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10 Questions for Jeannine Hall Gailey

Milkmen returned to their jobs.

Sales of private jets and air purifiers went through the roof.

There were shortages, but they were short-lived:coins, toilet paper, bleach.
—from "Things I Forgot to Tell You about the End of the World," Volume 62, Issue 4 (Winter 2021)

Tell us about one of the first pieces you wrote.
One of the first poems I remember writing was when I was seven years old. We lived near the Oak Ridge National Labs (and my father consulted there) where some nuns just a few years ago were arrested for protesting building nuclear weapons, or the nuclear waste, or just trespassing on the grounds? Something. Anyway, to me it was a very sinister seeming place. I wrote a very clever (I thought) poem about “a boy in a green raincoat”—which was supposed to represent the government—“splashes in an eerie mudpuddle”—which was supposed to represent nuclear waste? I was a very politically aware poet for a seven year old!

What writer(s) or works have influenced the way you write now?
Too many to count, and a lot of them fiction writers. In my childhood, Emily Dickinson, Edna St Vincent Millay, Louis Simpson, E.E. Cummings, and T.S. Eliot. As a college student, H.D., Sylvia Plath, Lucille Clifton, Dorianne Laux, Louise Gluck, Dana Levin, Margaret Atwood. Haruki Murakami, Osamu Dazai and Kelly Link are fiction writers who have had outsized influence on my work as a poet. As a speculative poet, I had to find models in fiction when I couldn’t find them in poetry.

What other professions have you worked in?
I worked for a dozen years as a tech writing and web manager at places like AT&T and Microsoft. I’ve also worked in retail, as an Acquisitions Editor for a technical publisher, as an adjunct professor in an online MFA program, as a lab tech, I worked with children at a Waldorf school, I’ve worked as a receptionist, as a journalist, as a marketing writer writing promotional materials for baseball teams and tourist attractions. I’ve had a lot of jobs, and I’m still ready to try new ones!

What inspired you to write this piece?
I was thinking about an imaginary end of the world, what someone might document, and about this particular point in time, in the second year of what I call “the plague years,” what someone might document. There were small details I didn’t want people to forget, that I didn’t want to forget. I was surprised about what became important, or insane, or just unpredictable about our lives.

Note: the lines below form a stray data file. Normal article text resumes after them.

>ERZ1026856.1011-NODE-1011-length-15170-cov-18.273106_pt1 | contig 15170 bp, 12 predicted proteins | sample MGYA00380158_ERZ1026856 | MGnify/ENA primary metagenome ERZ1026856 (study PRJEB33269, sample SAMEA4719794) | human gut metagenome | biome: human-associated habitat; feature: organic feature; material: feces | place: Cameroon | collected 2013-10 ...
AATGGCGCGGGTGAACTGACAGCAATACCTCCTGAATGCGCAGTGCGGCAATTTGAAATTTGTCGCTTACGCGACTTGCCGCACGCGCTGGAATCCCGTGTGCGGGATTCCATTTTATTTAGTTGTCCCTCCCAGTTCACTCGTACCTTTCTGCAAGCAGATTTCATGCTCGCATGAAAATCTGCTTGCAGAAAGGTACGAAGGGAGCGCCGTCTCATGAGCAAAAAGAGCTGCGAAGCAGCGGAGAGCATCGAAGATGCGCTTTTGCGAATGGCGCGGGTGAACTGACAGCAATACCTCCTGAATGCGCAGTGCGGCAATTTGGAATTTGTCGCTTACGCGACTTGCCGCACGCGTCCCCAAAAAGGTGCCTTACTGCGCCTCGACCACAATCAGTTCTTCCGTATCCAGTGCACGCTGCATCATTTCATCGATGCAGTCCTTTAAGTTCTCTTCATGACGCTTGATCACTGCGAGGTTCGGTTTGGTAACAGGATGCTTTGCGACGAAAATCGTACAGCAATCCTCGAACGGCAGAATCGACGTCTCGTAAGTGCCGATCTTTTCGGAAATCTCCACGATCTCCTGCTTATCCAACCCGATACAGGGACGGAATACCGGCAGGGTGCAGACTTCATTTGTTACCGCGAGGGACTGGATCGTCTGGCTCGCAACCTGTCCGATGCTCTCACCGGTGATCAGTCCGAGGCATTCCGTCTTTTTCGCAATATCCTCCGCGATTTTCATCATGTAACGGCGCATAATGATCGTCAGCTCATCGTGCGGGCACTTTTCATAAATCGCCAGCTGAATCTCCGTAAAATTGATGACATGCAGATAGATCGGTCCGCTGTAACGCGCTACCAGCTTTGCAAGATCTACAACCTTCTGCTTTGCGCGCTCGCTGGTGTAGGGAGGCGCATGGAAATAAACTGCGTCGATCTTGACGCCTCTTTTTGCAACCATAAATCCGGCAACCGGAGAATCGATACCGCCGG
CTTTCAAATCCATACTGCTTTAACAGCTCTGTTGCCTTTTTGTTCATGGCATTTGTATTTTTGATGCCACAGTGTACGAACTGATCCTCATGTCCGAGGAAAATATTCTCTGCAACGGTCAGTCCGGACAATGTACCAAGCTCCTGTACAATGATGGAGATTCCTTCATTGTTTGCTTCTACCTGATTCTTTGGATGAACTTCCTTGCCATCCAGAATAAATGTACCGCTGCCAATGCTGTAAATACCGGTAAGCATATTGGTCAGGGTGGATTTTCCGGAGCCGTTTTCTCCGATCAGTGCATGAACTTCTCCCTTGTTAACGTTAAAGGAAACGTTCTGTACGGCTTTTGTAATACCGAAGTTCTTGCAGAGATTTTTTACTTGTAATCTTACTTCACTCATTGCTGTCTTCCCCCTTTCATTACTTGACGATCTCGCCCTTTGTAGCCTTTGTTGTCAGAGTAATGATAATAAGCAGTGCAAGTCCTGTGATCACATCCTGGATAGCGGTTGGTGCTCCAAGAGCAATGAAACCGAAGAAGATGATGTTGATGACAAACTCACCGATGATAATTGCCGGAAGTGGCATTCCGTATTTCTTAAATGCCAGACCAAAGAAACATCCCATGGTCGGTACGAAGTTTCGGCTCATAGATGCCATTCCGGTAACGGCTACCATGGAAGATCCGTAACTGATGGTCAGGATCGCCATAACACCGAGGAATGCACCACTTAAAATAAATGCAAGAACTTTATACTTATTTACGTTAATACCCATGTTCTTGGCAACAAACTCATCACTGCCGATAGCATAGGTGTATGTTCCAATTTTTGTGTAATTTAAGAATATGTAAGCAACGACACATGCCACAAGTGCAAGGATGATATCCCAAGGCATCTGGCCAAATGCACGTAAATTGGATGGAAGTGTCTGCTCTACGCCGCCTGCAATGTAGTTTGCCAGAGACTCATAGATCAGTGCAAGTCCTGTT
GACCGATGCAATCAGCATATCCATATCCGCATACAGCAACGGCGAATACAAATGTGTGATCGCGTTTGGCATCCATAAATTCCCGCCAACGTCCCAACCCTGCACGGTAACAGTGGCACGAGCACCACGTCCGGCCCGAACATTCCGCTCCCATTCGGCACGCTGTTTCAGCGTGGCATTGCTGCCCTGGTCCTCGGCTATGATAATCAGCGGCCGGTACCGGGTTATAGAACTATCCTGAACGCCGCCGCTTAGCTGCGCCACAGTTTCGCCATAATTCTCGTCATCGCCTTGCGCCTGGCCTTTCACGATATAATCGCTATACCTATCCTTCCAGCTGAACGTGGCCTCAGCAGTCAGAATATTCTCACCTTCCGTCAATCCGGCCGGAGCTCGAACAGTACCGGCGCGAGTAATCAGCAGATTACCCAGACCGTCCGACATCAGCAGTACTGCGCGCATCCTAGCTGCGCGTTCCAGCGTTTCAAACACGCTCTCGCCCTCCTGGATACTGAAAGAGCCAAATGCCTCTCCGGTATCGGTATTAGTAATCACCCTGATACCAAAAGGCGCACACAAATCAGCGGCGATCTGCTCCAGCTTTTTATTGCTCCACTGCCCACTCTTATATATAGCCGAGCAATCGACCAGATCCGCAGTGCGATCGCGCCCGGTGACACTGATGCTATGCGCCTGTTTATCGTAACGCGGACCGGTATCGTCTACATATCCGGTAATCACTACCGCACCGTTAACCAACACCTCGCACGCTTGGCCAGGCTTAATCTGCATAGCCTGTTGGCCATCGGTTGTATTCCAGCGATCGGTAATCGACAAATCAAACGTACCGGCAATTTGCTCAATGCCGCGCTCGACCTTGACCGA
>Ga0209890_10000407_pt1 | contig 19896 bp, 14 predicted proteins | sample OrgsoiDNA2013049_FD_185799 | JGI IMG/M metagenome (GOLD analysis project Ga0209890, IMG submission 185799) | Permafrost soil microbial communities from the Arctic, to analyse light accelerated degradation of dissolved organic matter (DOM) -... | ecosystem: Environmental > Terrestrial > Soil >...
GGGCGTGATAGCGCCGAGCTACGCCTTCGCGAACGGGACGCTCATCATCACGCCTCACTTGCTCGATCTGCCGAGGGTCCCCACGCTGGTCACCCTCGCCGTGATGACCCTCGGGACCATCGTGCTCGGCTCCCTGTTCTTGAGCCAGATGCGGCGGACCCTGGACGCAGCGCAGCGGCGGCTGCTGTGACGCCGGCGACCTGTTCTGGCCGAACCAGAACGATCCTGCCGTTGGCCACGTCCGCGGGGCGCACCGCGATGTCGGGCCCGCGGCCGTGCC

Is there any specific music that aids you through the writing or editing process?
Unlike a lot of writers, I listen to music with lyrics—music like Aimee Mann, or Of Monsters and Men, things you might have on in the background that are just weird enough to feel mildly creatively disruptive. I definitely edit things faster with music on, and the mood of the music probably influences what I write.

Do you have any rituals or traditions that you do in order to write?
I started writing poems on a computer when I was ten, an old TRS-80, and so I’ve been writing on computers for a long time, never long hand. This became extra handy when I developed multiple sclerosis, which had a detrimental effect on my handwriting but hardly touched my typing ability. I sometimes type on typewriters—it’s a better sensory experience for training your nerves to work with MS, so I bought myself an antique one a few years ago. But mainly I’m writing late at night, by myself, on a computer somewhere in the house, usually with a cat or two around and a cup of tea and maybe some pumpkin seeds.

Who typically gets the first read of your work?
Usually either my husband (a pretty good poetry critic,) my mom (who was also a journalism major and has an EdD in Education,) my little brother if I think he’ll find it amusing, or my good poet friend Kelli Agodon.

If you could work in another art form what would it be?
I would love to be a painter or a rock and roll guitarist. I have tried both and am not, sadly, a natural at either.

What are you working on currently?
I’m working on the final edits of my book Fireproof, which is coming out in May 2022 from Alternating Current Press, and two other manuscripts in progress – one about being diagnosed with MS and strange space weather, among other things, and the other about living through the “plague years.”

What are you reading right now?
I just finished the terrific Fake Like Me by Barbara Bourland, which is a 90’s art world retelling of Rebecca by Daphne du Maurier, gothic, funny, sharp, spooky—and I also want to give a shoutout to my friend Jason Mott’s book (which just won the NBA,) Hell of a Book—timely, moving, hilarious. Just finished a wonderful book about women artists in the sixties called The Equivalents by Maggie Doherty—I highly recommend it. Inspirational and also very dishy. As far as poetry, two recent favorites are Louise Gluck’s Winter Recipes from the Collective and Rosebud Ben-Oni’s If This is the Age We End Discovery. I recommend both very highly; very good reads for apocalypse weather.

JEANNINE HALL GAILEY is a poet with MS who served as the second Poet Laureate of Redmond, Washington. She is the author of five books of poetry: Becoming the Villainess, She Returns to the Floating World, Unexplained Fevers, The Robot Scientist’s Daughter, and Field Guide to the End of the World, winner of the Moon City Press Book Prize and the SFPA’s Elgin Award. Her work appeared in such journals as The American Poetry Review, Ploughshares, and Poetry. Find her online at, and on Twitter and Instagram.

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